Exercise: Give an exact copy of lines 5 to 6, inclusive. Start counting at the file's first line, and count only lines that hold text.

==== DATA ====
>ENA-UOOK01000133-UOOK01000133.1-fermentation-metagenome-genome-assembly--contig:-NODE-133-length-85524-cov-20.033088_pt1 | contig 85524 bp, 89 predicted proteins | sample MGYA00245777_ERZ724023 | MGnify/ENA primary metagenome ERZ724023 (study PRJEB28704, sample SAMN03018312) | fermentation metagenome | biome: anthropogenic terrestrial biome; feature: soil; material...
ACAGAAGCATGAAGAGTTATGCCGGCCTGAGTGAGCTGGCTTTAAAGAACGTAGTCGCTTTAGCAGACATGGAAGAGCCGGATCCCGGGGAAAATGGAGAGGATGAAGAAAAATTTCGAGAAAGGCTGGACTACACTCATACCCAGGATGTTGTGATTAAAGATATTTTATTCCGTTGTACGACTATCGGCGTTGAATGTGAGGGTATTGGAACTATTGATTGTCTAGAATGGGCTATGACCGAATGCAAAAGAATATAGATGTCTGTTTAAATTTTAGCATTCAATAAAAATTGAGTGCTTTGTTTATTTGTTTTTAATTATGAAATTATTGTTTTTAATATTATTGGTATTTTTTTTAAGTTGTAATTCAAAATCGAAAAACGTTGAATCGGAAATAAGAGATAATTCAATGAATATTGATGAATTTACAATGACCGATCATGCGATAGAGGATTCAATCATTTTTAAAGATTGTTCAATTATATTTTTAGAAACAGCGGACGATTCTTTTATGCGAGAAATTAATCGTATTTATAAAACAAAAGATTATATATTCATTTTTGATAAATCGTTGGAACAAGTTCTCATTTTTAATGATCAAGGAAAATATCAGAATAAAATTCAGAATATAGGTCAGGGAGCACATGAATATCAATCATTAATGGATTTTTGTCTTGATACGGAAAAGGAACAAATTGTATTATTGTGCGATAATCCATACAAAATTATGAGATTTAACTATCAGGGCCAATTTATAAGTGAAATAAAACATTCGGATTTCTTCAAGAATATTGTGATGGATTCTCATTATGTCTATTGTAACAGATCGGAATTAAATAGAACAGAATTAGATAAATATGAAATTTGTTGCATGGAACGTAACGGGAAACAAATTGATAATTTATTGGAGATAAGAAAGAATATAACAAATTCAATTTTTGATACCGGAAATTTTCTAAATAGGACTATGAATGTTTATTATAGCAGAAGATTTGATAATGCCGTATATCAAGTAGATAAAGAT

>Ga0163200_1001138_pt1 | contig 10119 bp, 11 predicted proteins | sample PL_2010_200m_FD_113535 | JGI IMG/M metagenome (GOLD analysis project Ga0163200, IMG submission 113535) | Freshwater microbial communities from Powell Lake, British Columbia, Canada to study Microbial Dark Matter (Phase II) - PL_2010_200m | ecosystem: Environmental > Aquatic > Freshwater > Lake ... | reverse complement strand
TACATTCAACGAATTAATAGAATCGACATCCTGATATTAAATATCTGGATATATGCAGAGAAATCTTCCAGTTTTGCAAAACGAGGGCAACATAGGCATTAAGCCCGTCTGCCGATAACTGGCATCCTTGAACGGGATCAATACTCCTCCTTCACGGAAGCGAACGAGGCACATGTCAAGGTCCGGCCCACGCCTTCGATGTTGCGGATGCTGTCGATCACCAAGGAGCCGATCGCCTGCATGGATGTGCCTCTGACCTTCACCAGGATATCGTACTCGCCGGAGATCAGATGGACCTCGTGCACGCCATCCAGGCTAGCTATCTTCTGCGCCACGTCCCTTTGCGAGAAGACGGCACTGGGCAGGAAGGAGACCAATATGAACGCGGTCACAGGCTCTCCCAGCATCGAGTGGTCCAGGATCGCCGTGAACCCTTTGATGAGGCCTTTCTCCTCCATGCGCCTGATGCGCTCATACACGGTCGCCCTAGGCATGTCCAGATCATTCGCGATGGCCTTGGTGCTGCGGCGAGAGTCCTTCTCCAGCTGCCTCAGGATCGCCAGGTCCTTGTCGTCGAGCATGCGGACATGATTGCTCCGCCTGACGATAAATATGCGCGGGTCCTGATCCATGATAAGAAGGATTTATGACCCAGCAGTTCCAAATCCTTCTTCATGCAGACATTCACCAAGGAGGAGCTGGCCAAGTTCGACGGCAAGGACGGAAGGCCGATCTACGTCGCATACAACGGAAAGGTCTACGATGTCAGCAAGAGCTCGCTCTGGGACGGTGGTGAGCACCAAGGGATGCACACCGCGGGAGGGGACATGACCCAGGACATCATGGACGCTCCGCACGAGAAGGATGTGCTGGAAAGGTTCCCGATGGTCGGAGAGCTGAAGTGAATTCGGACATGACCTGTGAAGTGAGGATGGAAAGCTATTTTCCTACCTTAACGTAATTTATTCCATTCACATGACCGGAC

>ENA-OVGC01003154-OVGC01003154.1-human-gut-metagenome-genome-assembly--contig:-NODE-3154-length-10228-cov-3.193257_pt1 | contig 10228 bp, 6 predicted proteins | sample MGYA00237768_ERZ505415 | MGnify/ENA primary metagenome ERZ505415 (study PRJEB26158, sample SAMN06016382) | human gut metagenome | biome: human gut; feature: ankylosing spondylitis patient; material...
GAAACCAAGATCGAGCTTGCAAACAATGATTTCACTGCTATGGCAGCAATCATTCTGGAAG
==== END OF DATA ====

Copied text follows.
>ENA-OVGC01003154-OVGC01003154.1-human-gut-metagenome-genome-assembly--contig:-NODE-3154-length-10228-cov-3.193257_pt1 | contig 10228 bp, 6 predicted proteins | sample MGYA00237768_ERZ505415 | MGnify/ENA primary metagenome ERZ505415 (study PRJEB26158, sample SAMN06016382) | human gut metagenome | biome: human gut; feature: ankylosing spondylitis patient; material...
GAAACCAAGATCGAGCTTGCAAACAATGATTTCACTGCTATGGCAGCAATCATTCTGGAAG